Nicola [Formichetti] really loves street culture and people that come from the gutter and have a brain, so when he reached out I was like, “thank god!” Because when you have the support of the fashion industry, that’s a very persuasive support system; they have a lot of power. I’ve been accepted by one person, and he’ll help me and then tell others. Since then it’s just been a gradual evolution. Sitting here right now, I feel so at peace and I’m not in that dark place anymore. I worked so hard to get out of that place. I mean I still have my inner demons – that’s why I get my tattoos, it’s my release. But when I go to sleep at night and I’m in my bed, I’m content. So the way I look is just more simple, I don’t feel like I need to put on this mask anymore. I still like to for performances and videos, because I like to become that character, but I used to wear that paper suit every day. I went to run errands like that! Now I feel like in my day to day life I can be much more toned down. I mean I’m obviously not super toned down; there’s still an odd element there but it’s just that natural evolution of getting rid of a certain darkness and letting the light in. I just feel so happy with myself and what I’ve accomplished that I’m more focused on making videos and music that can reach more people. I feel great now, normal. I’m not saying anyway that that wasn’t me, it was 100% me, but this is also me. Who knows, in a year or two I might have an afro and a peg-leg – whatever works! Right now I just feel very very very happy, so I don’t feel the need to put too much effort into the way that I look. I just throw on some jeans and go to work. Does that make sense?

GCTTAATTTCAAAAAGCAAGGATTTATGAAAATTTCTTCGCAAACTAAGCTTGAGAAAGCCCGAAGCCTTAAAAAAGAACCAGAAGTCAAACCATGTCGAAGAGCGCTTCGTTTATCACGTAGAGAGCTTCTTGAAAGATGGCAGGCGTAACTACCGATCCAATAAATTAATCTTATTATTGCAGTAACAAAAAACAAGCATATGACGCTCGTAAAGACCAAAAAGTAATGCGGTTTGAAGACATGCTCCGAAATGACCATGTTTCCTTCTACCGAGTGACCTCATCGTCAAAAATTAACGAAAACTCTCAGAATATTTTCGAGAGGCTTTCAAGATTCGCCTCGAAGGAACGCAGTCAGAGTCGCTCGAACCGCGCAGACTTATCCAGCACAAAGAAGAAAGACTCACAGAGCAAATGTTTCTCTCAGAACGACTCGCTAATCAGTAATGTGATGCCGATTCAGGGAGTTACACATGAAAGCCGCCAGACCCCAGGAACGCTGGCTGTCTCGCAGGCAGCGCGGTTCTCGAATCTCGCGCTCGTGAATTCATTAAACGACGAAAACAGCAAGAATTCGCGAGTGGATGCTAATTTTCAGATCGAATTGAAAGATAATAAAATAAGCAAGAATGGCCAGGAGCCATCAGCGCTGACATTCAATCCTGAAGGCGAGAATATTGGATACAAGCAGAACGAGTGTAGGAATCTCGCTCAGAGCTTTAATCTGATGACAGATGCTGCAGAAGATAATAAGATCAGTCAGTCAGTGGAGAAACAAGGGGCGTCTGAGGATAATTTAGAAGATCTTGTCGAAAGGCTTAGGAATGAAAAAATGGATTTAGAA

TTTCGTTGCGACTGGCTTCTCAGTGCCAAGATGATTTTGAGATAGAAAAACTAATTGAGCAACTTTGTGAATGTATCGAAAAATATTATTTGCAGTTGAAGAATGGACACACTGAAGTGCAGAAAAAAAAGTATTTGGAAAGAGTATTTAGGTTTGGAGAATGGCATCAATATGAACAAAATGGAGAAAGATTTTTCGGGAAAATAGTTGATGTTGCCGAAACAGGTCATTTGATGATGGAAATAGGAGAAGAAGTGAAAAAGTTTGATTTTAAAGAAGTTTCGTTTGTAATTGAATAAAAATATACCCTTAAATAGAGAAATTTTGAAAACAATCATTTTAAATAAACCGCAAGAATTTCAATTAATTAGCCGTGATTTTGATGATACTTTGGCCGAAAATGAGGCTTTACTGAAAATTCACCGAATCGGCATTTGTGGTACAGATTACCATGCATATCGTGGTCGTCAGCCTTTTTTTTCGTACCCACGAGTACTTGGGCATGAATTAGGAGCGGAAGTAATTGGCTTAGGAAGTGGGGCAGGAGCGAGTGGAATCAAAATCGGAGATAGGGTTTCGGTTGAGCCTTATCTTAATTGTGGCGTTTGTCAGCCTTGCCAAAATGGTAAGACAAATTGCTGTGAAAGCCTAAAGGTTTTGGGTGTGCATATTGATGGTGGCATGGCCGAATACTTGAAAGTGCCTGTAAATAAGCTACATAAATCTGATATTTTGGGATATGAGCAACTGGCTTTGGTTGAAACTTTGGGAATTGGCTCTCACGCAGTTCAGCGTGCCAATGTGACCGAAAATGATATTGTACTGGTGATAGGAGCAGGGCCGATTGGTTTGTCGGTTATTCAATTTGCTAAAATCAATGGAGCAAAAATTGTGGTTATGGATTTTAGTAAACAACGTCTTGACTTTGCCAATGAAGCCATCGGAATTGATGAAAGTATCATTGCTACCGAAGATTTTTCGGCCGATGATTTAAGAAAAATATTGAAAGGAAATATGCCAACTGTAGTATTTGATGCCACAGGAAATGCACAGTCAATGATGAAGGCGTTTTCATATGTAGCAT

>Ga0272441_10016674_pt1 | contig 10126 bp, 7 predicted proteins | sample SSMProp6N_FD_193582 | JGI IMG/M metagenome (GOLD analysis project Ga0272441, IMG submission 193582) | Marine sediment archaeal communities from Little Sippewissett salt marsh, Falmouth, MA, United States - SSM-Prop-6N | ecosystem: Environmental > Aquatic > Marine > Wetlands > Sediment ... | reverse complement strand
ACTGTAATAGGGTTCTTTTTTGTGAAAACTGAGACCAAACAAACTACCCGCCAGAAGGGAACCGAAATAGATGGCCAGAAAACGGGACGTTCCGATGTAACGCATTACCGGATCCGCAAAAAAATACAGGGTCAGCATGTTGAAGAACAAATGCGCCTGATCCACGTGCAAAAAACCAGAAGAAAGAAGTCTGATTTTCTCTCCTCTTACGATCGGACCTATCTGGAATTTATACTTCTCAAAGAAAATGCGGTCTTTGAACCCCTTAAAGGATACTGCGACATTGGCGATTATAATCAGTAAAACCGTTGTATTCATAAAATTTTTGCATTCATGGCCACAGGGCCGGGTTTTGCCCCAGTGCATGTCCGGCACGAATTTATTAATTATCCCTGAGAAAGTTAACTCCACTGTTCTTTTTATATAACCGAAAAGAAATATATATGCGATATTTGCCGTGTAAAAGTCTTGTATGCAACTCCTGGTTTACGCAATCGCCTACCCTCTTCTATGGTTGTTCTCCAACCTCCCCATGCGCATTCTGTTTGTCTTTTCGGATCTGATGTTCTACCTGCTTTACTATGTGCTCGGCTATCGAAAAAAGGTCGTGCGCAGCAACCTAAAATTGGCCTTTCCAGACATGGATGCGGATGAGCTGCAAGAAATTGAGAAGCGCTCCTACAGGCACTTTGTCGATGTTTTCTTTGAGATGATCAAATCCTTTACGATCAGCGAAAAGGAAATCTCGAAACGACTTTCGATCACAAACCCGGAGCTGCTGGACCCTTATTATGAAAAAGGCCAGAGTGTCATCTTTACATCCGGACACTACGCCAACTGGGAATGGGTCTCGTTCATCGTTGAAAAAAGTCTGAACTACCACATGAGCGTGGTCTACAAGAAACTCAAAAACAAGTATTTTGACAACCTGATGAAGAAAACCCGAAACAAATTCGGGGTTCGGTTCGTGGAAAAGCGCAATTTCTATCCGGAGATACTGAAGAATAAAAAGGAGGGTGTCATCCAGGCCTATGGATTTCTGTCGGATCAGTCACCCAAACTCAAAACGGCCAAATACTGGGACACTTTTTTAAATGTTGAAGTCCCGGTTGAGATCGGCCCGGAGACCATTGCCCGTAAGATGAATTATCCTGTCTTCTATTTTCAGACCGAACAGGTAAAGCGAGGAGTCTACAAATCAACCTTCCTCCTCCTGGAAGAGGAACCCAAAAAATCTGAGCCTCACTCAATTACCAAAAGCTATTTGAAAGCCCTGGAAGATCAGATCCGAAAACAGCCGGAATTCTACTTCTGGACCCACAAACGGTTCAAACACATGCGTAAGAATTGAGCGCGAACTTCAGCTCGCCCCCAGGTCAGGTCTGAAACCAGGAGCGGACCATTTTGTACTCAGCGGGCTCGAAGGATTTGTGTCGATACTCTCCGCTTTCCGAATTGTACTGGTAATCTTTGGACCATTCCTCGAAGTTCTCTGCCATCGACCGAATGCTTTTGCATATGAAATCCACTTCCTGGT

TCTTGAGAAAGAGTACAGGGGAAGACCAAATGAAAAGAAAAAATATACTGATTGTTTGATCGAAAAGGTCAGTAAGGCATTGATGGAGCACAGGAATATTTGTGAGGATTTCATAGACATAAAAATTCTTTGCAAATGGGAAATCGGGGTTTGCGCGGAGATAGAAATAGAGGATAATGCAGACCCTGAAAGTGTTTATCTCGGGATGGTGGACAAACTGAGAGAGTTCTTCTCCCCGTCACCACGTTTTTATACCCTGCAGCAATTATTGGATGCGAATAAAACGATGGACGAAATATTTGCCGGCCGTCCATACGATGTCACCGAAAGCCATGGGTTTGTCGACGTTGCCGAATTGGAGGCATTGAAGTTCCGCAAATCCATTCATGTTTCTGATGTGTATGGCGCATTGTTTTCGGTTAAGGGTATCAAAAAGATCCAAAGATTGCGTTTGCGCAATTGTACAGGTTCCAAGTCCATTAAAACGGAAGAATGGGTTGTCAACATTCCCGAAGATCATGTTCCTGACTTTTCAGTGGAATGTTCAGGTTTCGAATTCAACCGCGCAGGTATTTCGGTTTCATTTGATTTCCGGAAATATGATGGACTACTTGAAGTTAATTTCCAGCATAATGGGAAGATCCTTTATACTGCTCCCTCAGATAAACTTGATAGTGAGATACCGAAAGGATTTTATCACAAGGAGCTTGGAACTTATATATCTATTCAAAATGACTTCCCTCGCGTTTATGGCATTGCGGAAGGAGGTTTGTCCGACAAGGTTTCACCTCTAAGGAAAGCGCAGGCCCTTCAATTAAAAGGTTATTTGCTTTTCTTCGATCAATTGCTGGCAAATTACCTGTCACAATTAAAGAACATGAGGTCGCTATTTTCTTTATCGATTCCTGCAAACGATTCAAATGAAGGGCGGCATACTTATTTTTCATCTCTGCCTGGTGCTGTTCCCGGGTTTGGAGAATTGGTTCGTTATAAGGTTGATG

The Opulence EP is out on 5th June 2014. Pre-order the single here

Find out more about Brooke Candy on her website, follow her on Twitter, Facebook or Instagram.